People v. Steptore, 51 Ill. 2d 208 (1972)

March 30, 1972 · Illinois Supreme Court · No. 42480
51 Ill. 2d 208

(No. 42480.


Opinion filed March 30, 1972.

*209RYAN, J., dissenting.

GERALD W. GETTY, Public Defender, of Chicago (MARY CAHILL, JAMES J. DOHERTY and JAMES B. HADDAD, Assistant Public Defenders, of counsel) for appellant.

WILLIAM J. SCOTT, Attorney General, of Springfield, and EDWARD V. HANRAHAN, State’s Attorney, of Chicago (JAMES B. ZAGEL, Assistant Attorney General, and ROBERT A. NOVELEE and MICHAEL L. GOLD-STEIN, Assistant State’s Attorneys, of counsel), for the People.


delivered the opinion of the court:

Defendant, Ike Steptore, was found guilty by a jury in the circuit court of Cook County of the offense of robbery and sentenced to a term of 15 to 20 years in the penitentiary.

Defendant was indicted along with four other persons for the offenses of murder and robbery, but his motion for a severance was granted and he was tried separately. He *210was found not guilty of the murder charge. At the time of trial, defendant was 16 years old and had no prior criminal record.

On July 10, 1968, at 10:57 P.M., the Chicago Fire Department received a report of a fire at 1411 South Keeler. In the bedroom of the dwelling at that address, the firemen found the remains of the occupant, Marie Smrz. The witnesses who investigated the fire for the State testified that the fire had been started about 10:45 P.M., an accelerant had been used, and the blaze had been confined to the bedroom. They had found drawers of a dresser in the dining room opened and a jewelry drawer pulled out.

Willie McLaughlin, a friend of defendant, testified that at about 9:30 that evening, defendant, a boy named Walter and he had entered the back door of Mrs. Smrz’ house by kicking in the glass and unlocking the door. While the witness and defendant remained in the kitchen, Walter searched the house. McLaughlin admitted he took a clock radio, and the trio left the house. They then met several other boys, including Willie Coleman.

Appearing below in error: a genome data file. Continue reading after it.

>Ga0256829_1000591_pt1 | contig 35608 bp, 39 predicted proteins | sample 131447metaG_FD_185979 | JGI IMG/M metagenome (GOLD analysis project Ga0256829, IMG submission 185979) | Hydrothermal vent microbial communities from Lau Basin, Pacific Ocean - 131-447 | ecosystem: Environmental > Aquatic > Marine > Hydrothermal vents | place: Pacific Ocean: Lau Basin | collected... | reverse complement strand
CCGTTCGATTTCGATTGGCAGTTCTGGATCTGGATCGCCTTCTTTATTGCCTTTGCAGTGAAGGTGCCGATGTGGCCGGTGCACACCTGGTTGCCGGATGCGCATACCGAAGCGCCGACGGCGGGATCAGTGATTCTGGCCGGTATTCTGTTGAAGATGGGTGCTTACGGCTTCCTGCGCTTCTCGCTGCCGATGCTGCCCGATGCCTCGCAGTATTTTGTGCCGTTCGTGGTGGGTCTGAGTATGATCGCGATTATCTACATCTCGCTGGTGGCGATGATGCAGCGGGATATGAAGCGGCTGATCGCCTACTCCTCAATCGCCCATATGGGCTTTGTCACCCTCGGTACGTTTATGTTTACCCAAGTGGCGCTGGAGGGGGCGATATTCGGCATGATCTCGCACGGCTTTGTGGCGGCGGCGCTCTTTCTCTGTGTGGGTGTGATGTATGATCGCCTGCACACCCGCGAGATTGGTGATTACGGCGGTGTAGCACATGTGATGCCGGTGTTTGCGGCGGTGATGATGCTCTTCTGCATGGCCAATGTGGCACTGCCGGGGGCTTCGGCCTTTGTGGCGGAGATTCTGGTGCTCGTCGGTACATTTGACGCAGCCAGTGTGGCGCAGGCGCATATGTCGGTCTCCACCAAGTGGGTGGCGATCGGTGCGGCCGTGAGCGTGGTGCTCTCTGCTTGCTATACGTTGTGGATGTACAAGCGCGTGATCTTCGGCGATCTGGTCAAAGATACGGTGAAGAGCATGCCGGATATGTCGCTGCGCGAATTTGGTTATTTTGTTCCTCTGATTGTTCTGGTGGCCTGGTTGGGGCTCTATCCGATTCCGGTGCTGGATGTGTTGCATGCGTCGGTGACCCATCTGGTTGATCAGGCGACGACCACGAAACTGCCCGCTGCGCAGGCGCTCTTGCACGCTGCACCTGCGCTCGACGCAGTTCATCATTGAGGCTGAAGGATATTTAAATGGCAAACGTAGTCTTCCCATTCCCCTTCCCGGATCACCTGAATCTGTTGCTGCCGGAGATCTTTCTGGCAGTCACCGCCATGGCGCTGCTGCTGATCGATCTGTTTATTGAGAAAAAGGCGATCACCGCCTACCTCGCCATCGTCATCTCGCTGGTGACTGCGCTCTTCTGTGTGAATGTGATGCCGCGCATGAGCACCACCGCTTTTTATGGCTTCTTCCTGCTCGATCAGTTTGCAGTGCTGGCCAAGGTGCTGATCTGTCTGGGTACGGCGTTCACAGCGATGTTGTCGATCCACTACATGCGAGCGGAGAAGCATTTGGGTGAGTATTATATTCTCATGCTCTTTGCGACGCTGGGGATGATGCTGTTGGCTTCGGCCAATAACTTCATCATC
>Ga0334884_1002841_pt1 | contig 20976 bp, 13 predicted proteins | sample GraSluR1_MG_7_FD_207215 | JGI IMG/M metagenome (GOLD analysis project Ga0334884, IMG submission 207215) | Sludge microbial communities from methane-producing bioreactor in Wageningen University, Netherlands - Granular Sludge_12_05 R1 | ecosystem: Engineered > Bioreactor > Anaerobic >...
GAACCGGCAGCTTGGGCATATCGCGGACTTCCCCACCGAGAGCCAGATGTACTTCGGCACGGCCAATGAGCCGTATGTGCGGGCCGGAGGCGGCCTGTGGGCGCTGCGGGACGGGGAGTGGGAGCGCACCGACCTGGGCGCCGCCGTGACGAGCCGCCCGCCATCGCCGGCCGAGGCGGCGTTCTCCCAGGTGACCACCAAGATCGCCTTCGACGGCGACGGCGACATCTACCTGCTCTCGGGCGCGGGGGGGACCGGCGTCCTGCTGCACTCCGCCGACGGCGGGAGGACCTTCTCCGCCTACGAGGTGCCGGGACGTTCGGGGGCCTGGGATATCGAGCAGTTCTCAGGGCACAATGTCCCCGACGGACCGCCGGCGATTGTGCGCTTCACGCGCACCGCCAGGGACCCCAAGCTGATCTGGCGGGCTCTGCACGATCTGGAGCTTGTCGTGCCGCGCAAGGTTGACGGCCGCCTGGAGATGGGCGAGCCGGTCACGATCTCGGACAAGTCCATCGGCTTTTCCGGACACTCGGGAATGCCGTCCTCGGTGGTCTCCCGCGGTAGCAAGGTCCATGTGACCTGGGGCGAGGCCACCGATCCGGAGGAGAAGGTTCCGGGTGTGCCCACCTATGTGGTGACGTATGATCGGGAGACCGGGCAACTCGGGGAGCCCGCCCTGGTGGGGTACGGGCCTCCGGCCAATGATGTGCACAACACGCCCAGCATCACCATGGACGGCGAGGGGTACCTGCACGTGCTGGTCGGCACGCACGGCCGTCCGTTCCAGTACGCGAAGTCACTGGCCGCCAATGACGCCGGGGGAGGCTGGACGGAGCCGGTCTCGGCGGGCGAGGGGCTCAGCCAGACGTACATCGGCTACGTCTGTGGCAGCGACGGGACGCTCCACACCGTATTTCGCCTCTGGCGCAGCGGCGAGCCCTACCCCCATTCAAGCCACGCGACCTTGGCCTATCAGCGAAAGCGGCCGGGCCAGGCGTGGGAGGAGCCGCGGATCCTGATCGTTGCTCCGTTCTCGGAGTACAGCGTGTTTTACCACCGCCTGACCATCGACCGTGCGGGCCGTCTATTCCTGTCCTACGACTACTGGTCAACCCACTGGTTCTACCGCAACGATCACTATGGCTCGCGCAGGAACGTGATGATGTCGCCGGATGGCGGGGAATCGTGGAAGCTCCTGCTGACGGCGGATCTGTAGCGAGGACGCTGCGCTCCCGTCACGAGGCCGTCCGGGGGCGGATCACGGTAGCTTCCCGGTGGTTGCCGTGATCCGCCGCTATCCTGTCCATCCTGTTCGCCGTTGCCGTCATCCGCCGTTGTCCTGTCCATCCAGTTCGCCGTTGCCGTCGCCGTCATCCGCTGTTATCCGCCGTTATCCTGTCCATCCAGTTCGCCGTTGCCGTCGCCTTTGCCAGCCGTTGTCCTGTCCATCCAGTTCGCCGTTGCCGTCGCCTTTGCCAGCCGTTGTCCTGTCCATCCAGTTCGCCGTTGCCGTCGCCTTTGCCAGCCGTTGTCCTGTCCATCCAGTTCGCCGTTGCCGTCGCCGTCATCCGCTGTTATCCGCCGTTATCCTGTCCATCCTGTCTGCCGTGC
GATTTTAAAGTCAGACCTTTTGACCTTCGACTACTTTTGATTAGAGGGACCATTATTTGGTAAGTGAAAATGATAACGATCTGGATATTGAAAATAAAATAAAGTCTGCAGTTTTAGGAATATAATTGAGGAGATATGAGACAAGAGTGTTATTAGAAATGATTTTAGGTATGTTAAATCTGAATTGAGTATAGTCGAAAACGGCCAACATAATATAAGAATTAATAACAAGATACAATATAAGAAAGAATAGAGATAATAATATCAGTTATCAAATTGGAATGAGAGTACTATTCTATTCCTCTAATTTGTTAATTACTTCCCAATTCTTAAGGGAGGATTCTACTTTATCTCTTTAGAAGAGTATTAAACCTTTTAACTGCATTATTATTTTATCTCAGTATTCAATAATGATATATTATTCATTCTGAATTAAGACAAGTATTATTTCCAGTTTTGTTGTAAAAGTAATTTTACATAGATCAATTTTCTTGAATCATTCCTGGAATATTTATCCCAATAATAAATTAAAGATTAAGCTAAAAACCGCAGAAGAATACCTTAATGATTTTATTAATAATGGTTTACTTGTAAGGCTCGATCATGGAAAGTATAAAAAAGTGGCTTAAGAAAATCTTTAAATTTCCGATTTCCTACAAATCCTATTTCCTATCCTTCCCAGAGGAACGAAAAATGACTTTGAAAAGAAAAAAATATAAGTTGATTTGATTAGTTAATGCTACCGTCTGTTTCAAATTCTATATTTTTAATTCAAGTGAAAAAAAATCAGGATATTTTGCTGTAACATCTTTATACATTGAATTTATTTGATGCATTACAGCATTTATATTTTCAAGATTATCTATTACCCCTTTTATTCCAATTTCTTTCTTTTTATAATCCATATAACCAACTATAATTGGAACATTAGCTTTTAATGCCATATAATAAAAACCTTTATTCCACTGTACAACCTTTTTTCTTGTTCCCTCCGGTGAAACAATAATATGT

Coleman testified that, after meeting defendant and the others, he and his girl friend, Delores Johnson, left the group and went together to a back yard area, from which they could see the back porch of Mrs. Smrz’ house. Both Coleman and Miss Johnson testified that they saw defendant and four other boys on Mrs. Smrz’ back porch. One boy kicked in the door, and they entered the house. A few minutes later defendant and one other boy, Robert Dismukes, left the house and went down the stairs leading from the back porch. Defendant was carrying a piece of cake. Another boy, Walter Montgomery, was still on the porch, near the back door. Dismukes called up to Montgomery something about “it ain’t worth it.” Montgomery then reentered the house, but defendant and Dismukes remained outside. About 15 minutes later they saw Montgomery and the other two boys leave the house. *211Coleman then went to Dismukes’ home, where he heard the news that Mrs. Smrz’ house was on fire. He further testified that defendant was not at Dismukes’ home at that time.

A written, question-and-answer, but unsigned statement given by defendant to the Chicago police was admitted into evidence. Defendant said that he had gone into the house with Montgomery, Dismukes and two others, and, while the other four boys searched for money, he took a piece of cake from the refrigerator and left with Dismukes. About 15 minutes later the other boys left, and defendant then noticed the house was burning.

Robert Dismukes and his sister testified on behalf of defendant that defendant was at Dismukes’ home from 5:30 P.M. to approximately 10:30 P.M. on the evening in question. Defendant took the stand and testified to the same alibi. In rebuttal to the testimony of Dismukes, an assistant State’s Attorney testified that Dismukes had told him defendant and Dismukes were in Mrs. Smrz’ house just prior to the fire.

Defendant initially contends that he was denied his right to a speedy trial because of the trial court’s denial of his petition for discharge pursuant to section 103 — 5 of the Code of Criminal Procedure, hereafter referred to as the 120-day rule. (Ill.Rev.Stat. 1967, ch. 38, par. 103 — 5.) Defendant was taken into custody on July 30, 1968. On November 25, 1968, the court granted the State’s motion for an extension of the 120-day term to December 5, 1968. (Ill.Rev.Stat. 1967, ch. 38, par. 103 — 5(c).) On November 25, defendant filed a written petition for discharge under the 120-day rule, alleging in the petition that “prior to the 6th day of December, 1968, more than 120 days have passed without his having been brought to trial without any delay on his part.”